Quickly, I tell Raffe about what’s hidden inside the bracelets and about the transmitter Tomas and I designed to block the signal and hide our movements from Dr. Barnes. Only, sometime last night or this morning, that transmitter fell out of my pocket. Where and when it was lost I do not know.

Raffe looks down at the symbol etched on his bracelet—a coiled spring in the center of the balanced scales of justice. “They’re monitoring our movements.” There is no surprise. No outrage. Only a nod of the head before he says, “We’re going to have to find a better way to block the signal if we don’t want them watching our every move when we do whatever you have planned next.”

What I have planned . . .

This week President Collindar will stand in the United Commonwealth Government’s Debate Chamber and ask the members to vote on a new proposal. One that—if approved—will shift administration of The Testing and the University from Dr. Barnes’s autonomous control. One that will force him to report to the president and allow her to end the practices that have killed so many who wanted nothing more than to help their colonies and their country. But while I’d like to believe the proposal will pass and The Testing will come to an end, everything I have learned tells me it is doomed to fail. When it does, rumor says Dr. Barnes’s supporters will call for a vote of confidence on the president. A vote that—if lost by the president—will signal not only the end of her role as leader, but the start of a battle that the rebels and the president have no hope of winning, since Dr. Barnes knows of their plans. Indeed, he and his supporter Symon Dean have planned the rebellion itself. Only recently have I learned its true purpose, which is to identify, occupy, and ultimately destroy any who would oppose the selection methods of The Testing. The time is fast approaching when Dr. Barnes will allow his people among the rebels to escalate their outrage and encourage open warfare, in order to crush that rebellion with violence of his own. If Dr. Barnes’s plan succeeds, those who seek to end The Testing will die—and my brother will be among them.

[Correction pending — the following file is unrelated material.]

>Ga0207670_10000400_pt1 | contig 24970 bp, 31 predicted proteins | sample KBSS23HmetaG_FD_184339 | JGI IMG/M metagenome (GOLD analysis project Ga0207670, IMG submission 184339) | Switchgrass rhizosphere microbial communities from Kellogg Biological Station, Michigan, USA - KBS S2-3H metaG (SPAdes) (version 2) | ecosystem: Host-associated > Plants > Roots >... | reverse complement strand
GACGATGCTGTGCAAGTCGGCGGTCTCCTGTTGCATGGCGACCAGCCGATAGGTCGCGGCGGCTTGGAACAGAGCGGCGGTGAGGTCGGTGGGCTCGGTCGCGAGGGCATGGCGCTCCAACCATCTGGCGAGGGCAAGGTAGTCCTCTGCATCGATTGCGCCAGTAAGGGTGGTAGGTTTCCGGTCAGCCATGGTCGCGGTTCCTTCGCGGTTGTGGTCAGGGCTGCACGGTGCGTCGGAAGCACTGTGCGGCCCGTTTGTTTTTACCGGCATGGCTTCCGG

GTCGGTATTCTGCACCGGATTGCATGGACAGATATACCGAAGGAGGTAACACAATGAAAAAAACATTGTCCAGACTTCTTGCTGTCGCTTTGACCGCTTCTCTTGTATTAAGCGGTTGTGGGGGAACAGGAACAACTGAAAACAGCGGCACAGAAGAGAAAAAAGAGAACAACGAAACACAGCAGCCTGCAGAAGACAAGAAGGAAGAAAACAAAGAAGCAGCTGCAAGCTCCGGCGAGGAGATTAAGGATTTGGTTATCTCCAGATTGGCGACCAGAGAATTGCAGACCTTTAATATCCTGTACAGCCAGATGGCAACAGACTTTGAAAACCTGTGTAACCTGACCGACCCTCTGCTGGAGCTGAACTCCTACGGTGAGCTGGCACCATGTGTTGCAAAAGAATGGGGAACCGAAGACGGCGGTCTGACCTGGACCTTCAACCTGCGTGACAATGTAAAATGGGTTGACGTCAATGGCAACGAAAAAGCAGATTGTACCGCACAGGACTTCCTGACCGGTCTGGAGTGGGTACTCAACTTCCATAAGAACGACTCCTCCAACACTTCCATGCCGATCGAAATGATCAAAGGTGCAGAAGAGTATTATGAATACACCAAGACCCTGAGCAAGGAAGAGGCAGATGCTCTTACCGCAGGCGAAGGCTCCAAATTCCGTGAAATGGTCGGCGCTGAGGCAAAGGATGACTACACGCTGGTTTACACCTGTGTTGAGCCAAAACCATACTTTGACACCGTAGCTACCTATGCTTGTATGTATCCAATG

I can’t sit back and allow that to happen, but I don’t know how I can help stop the events that are already spinning into motion. I thought I knew. I thought I had found a way to help. But I only made things worse. Now Dr. Barnes will be watching my movements even more closely than before. I wish there were time to think things through. My brothers always teased that it took me hours to make a decision that took others minutes, yet my father taught me that anything important deserves thoughtful study. The choices that face me now are the most important of my life.

Am I scared? Yes. As the youngest student at the University, I find it hard to believe that my actions could change the course of my country’s history. That I am clever enough to outthink Dr. Barnes and his officials and save lives. But there is no other way. The odds favor my failure, but I still have to try.